The fairy does cartwheels. “Now this is more like it.”

“I wanted… like, you did take care of me, like you would a doll. It wasn’t such a bad life. If you were gonna come back here… I wanted to part on good terms. Wanted to let you know I survived, because I know what you’re like with guilt. But you don’t get to walk back in here and tell me not to fucking swear, ‘big brother’!”

“Kyahahaha.” The fairy steps in, across Leonard’s dumbstruck silence. “Yeah, I like you, Lukhege. You’d have been a much better pact than this dummy.”

“Lukhege.” Leonard manages. “I’m… grateful you could be honest about how you felt.” His words sound pathetic even to him. “And. I’m… sorry.”

Lukhege scoffs. “It’s whatever, old man. You’re an adult, I know the score. Go do your important government thing and take your flying, uh, rat with you.” He’s standing by the end of this, fists balled, taking evident satisfaction. How much of this did Lukhege rehearse? No, he had to have improvised that last part. Well, let him have his satisfaction. Leonard deserves this.

“You know…” the fairy says.

“Don’t.” Leonard turns his shaggy head towards it, grimacing. “Let’s leave it at that. Lukhege has said his piece. We know he’s alive. Time for us to go.”

The fairy ignores him. “Lukhege, do you know what your big bro was doing on that night the Empire came?”

Leonard turns, and starts walking. He doesn’t hear Lukhege’s reply. But he hears every word of the fairy’s answer, in excruciating detail, relayed through the pact.

“You know, that really was pretty entertaining.” The fairy floats beside Leonard as he stalks back the way he’d come, his feet following the bumps of an old Roman road between the trees. “Really, I had no idea the kid would be there. I guess I can’t find you his skeleton anymore now? Tell you what, I’m in a good mood, call it a favour. Next time you want something poisonous from a high shelf…”

“Haven’t you done enough?”

“Oh, feeling sorry for yourself again? You heard the kid. It’s not like I told him anything he hadn’t already twigged.”

Leonard walks on, silent for a moment. “So you’re gloating for no reason, then?”

This, at least, earns a momentary reprieve.

“Heh. Kyahaha. You know what, I give you that. He’ll remember that for the rest of his shit life. But you’re free now! No more dirty little secrets! I did you a favour, really.”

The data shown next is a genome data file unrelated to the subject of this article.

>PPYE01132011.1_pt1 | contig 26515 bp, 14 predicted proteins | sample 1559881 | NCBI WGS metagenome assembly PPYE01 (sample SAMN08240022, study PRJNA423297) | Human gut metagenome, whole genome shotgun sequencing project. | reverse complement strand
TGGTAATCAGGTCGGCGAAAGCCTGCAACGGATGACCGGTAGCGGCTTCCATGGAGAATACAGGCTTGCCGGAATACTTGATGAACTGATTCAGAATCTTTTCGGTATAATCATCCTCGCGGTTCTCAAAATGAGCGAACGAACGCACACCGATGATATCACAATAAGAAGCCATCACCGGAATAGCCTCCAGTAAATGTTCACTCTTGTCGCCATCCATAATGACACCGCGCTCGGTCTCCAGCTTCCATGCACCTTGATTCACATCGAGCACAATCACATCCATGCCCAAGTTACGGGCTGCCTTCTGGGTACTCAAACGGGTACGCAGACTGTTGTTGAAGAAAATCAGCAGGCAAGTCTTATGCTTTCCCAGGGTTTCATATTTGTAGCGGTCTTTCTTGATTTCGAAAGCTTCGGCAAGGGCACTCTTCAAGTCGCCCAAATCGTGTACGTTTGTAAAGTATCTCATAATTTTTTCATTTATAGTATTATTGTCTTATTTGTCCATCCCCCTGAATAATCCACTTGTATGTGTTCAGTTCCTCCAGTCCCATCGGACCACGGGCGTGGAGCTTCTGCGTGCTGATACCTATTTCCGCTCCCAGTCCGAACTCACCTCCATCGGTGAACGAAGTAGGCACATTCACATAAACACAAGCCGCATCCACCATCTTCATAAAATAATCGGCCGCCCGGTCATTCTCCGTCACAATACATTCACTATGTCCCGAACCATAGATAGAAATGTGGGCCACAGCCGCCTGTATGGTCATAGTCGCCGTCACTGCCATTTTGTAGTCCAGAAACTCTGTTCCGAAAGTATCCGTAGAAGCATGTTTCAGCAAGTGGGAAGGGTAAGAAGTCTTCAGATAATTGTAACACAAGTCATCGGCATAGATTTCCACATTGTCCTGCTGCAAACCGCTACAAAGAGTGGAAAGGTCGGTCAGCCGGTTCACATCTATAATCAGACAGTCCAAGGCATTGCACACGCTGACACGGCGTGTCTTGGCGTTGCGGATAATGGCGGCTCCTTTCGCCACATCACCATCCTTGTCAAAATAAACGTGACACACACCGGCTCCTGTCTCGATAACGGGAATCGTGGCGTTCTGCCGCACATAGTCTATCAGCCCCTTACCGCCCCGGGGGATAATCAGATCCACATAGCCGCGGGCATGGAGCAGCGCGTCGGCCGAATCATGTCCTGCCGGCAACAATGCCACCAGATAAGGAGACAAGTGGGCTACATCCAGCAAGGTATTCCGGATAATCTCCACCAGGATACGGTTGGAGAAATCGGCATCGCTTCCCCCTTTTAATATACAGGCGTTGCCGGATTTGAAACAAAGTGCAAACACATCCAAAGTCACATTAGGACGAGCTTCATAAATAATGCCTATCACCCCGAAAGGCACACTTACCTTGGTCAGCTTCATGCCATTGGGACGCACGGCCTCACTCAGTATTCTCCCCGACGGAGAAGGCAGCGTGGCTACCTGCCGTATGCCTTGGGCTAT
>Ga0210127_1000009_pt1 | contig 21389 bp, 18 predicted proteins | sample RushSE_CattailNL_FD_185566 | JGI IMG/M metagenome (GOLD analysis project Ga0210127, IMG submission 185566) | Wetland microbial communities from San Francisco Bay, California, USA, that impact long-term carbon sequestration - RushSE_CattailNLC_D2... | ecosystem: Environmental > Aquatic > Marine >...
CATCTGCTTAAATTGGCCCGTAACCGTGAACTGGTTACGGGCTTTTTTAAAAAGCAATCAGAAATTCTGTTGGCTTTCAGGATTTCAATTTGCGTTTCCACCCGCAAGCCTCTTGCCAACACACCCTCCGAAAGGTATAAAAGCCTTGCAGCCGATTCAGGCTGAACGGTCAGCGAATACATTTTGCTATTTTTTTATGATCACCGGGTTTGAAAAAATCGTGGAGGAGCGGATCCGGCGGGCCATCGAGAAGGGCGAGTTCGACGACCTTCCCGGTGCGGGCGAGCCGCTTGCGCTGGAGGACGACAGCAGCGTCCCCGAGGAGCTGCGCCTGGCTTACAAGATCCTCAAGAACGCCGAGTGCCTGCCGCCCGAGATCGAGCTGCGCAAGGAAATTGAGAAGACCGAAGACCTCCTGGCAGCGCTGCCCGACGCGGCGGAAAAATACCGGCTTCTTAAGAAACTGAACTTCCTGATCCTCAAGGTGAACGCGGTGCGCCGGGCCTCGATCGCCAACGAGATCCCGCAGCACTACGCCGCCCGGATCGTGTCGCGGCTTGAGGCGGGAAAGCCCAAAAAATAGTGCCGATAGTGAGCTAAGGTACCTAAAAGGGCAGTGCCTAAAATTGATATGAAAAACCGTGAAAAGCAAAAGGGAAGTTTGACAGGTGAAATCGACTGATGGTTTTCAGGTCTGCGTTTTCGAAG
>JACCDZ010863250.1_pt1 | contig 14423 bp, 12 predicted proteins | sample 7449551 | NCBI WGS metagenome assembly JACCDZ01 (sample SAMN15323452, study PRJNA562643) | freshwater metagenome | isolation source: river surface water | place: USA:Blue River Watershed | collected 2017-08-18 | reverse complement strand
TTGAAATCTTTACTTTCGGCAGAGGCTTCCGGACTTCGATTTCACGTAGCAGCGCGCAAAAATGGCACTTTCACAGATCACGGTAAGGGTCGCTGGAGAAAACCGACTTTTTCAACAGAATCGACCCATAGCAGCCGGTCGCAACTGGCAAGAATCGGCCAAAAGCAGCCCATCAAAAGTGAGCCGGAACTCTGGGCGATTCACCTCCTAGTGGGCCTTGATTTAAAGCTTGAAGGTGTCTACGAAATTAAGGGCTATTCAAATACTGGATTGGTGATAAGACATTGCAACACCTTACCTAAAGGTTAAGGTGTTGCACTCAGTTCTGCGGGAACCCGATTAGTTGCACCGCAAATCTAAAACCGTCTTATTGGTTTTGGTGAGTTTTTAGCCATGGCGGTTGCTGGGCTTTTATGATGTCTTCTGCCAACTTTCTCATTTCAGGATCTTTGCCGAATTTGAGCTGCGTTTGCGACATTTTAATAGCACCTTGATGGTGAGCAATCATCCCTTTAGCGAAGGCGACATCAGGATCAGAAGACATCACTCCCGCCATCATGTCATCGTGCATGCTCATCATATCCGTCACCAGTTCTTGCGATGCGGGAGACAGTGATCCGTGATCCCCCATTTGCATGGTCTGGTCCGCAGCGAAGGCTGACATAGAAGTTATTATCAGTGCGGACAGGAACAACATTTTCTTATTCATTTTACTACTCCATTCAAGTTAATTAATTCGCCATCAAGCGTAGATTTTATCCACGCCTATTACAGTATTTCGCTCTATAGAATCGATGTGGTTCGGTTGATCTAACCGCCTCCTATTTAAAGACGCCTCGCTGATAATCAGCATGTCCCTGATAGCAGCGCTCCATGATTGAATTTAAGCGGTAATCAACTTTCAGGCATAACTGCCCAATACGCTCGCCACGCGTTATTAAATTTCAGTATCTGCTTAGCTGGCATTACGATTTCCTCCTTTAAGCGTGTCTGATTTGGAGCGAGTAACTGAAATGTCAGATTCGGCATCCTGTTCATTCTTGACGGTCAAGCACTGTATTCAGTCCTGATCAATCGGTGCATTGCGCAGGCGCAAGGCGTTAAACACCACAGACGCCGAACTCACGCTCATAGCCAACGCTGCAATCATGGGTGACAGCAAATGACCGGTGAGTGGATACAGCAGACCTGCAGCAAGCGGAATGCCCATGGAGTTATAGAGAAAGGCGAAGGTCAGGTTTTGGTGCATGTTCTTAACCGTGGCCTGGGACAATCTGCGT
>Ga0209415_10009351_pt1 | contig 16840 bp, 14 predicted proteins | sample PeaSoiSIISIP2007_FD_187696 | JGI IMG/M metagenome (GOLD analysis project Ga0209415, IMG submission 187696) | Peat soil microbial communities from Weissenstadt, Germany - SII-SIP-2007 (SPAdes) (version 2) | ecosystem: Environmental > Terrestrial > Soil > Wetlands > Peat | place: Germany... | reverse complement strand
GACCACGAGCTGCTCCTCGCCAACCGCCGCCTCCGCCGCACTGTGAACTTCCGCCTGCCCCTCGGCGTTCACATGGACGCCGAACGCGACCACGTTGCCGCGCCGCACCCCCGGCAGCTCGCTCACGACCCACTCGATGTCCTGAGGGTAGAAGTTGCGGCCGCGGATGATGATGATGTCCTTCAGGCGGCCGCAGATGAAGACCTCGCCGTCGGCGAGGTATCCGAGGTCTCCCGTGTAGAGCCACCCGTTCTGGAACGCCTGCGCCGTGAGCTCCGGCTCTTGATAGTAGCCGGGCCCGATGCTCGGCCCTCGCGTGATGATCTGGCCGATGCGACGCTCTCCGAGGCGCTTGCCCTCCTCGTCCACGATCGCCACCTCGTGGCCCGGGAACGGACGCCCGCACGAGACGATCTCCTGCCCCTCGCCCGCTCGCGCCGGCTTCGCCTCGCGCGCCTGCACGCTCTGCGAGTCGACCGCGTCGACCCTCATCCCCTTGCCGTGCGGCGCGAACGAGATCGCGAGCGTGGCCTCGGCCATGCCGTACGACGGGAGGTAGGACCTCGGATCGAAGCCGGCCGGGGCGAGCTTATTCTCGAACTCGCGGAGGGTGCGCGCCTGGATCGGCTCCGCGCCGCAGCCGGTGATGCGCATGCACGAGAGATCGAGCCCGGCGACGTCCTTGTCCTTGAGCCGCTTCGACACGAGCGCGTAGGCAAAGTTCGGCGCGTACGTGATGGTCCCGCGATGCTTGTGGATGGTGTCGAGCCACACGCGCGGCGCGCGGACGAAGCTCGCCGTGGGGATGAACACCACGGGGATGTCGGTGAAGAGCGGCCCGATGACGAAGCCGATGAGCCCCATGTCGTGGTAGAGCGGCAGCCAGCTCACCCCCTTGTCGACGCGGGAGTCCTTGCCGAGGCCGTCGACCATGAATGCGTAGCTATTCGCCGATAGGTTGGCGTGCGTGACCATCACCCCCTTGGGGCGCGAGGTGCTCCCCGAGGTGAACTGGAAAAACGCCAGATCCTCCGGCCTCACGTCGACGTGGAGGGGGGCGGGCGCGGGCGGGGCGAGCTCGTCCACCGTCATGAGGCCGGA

Leonard stops. He sighs, and starts down another familiar road. “You just hurt someone. A child. For no reason. You had nothing to gain.”

“Oh, yeah. That I did.”

“It makes you feel nothing?”

“It makes me feel pretty good, actually!”


“Look, nitwit.” The fairy floats up, hands on its hips. “You’re no fucking different. You want to use someone, you take them. You don’t care if they’re hurt. But you have to tell yourself, oh, I’m such a bad person, oh, it’s me against these dreadful urges, oh, if only someone could see me and judge me for being such an awful, terrible, bad, naughty human. So funny. So pathetic. Kinda stale now tho!”

“I… I might have made it worse, if I hadn’t been so strict. I stopped myself. So many times.”

“And what good did it do ya?”

“It wasn’t about me.”

He washes the razor in the stream, wipes it dry. He’s gotten pretty good at using it blind now, but there are still a few cuts. For a parade ground he’ll be plenty presentable, a true hero of the Union.

The sun’s warmth touches his head, stretching over the treetops. Rising. With a grunt, Leonard shoulders his pack, and the fairy settles into its customary position on top.

There’s nothing left to say. They walk on in silence, into the sun. The air carries only the sound of wind, of crickets, of the boots of returning soldiers marching the other way.

Almost companionable.